Magnus Svensson is back with another funky fresh lighting setup. The key light is a ringlight wich gives the very characteristic light and maybe most of all, a characteristic shadow if the model stands close to the background. There is also one stripbox on each side that gives the reflection in the glossy outfit.

Lighting setup for fashion photography

David Bicho is thinking BIG when he shoots fashon photos
A lighting diagram for fashion photography. All you need is basically a plastic wrapped building and a stripbox.

When doing bigger/wider lighting setups, the distances grow and ordinary soft boxes and such doesnt work since they become relatively small and creates harsh shadows. Then its great to use really BIG diffusors.

In this image we wrapped the whole exterior of the building in milky white plastic to get the huge windows like this. To get the correct depth of light from outside the window, the flash needs to be far away, thus demands alot of power. I think we used a twin head and two 2400Ws generators for the outside flash. Inside I had a strip light (without fabric) from the left shooting through a big diffusion screen. To the right there was a silver reflector that bounced back the light from a gridded flash. The reason why I bounced it was because I needed the extra depth of light one get when using long distances.

Jill Greenberg lighting setup and lighting diagram

David Bicho’s tribute to Jill Greenberg, using her characteristic lighting setup.
Lighting diagram explaining the Jill Greenberg lighting setup

This image is a pure tribute to the classic crying-images by Jill Greenberg. This is really showing the crisp and contrasty light of the beloved Profoto Giant (the huge umbrella). From the back, I use two strip lights and a hair light on a boom stand to create a “kicker” all around her silhouette. One gridded light on the black background (turns blue when white balancing to get nice skin tones). Just below the model there is a squared silver reflector (I hate round ones!) to give the classic extra lower clam-shellish-spark to the eye to give some feeling of “wet eyes”… To eliminate all unwanted indirect lightning, I used big black book ends to really push the contrast by lowering the levels in the shadows.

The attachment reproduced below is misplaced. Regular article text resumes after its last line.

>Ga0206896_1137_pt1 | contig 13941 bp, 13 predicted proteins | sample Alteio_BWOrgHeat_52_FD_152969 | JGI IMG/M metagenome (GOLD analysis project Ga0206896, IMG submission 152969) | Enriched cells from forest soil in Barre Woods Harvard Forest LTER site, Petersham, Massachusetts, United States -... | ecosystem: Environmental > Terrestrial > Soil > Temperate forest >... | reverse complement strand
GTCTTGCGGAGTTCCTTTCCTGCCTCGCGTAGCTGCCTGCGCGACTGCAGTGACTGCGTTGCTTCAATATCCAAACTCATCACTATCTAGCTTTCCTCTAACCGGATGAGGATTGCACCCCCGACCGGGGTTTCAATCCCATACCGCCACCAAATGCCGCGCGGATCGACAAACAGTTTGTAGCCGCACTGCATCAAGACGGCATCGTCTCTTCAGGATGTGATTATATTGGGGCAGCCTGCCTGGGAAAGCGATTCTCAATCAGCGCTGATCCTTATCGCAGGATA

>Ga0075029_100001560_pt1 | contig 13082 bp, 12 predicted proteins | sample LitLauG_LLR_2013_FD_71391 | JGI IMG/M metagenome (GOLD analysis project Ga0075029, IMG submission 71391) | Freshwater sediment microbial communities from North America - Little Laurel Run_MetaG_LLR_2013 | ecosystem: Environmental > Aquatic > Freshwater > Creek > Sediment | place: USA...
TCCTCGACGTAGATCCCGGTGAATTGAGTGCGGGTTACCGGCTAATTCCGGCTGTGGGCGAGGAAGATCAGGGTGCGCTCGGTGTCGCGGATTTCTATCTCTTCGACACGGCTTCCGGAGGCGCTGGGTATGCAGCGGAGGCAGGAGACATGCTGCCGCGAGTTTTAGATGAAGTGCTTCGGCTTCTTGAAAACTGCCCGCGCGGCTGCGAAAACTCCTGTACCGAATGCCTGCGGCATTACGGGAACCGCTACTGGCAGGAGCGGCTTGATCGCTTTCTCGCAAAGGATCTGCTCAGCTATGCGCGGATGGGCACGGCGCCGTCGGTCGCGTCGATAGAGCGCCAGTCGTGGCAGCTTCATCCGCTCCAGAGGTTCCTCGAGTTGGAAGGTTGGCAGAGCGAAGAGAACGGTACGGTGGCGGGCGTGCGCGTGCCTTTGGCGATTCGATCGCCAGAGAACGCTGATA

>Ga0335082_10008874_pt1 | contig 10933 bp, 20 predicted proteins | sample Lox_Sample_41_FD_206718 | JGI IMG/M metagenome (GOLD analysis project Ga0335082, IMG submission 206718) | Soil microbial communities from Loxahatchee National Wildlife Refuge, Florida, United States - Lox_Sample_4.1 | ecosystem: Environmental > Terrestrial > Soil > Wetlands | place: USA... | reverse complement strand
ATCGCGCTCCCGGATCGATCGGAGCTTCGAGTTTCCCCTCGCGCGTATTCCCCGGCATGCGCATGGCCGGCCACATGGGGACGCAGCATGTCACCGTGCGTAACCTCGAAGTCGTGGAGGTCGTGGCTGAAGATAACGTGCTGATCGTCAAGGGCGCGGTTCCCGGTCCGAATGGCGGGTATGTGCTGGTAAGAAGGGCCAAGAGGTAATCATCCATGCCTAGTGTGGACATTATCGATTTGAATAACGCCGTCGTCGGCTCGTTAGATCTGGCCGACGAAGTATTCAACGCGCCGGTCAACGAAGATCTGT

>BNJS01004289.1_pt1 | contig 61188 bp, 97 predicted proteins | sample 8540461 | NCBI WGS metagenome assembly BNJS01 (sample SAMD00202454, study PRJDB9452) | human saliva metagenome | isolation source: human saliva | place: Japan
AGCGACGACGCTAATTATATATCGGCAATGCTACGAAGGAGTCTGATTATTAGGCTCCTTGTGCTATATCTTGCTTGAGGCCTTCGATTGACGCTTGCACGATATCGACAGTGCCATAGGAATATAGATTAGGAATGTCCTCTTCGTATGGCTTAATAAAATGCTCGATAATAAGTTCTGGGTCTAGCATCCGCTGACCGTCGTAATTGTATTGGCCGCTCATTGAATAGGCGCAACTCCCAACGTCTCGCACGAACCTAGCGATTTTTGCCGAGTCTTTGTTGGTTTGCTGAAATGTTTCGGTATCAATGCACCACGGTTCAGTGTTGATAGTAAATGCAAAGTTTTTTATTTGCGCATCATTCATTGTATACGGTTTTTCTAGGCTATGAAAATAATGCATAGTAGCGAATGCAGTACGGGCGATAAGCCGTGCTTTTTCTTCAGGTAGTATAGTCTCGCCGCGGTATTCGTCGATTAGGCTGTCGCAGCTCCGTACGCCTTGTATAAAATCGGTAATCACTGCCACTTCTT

Visit photographer David Bicho for more great inspiration.

Photographer David Bicho

David Bicho in a jungle of light stands

Meet professional photographer David Bicho, who will give you some very inspiring lighting setups. The best way to get to know David and his photographic style is to take a look at his impressive portfolio and of course read the interview.

David, where are you from?

– “Born and raised in Orminge, Stockholm, Sweden.

How old are you?

– “38”

How long have you been into photography?

– “That’s actually a tricky question to answer since I started out making film/TV-productions when I was 15 at a local television station in Orminge. I lived and breathed the studio environment, lightning, productions for many years and moved on to different production companies and have worked for most swedish tv-stations as a photographer/editor/lightning-guy. But I didn’t do any serious still photography back then. Just moving pictures. Not until the digital system cameras was a serious alternative to analogue, in like… 2004?… I jumped on the train and bought one of the first swedish exemplars of Nikon D70 and a 50/1.8. I was totally blown away by how easy it was to get great quality without all the heavy, technical fuzz that comes when you deal with moving images. I started almost immediately to make money on business portraits – not because I was a particulary good photographer, but because I had ALOT of confidence and really thought I knew how to do it . I literally had to threw everything I knew about lighting, and start from square one again. I read everything I could come over and experimented like a maniac to get the light I saw from “the real photographers”.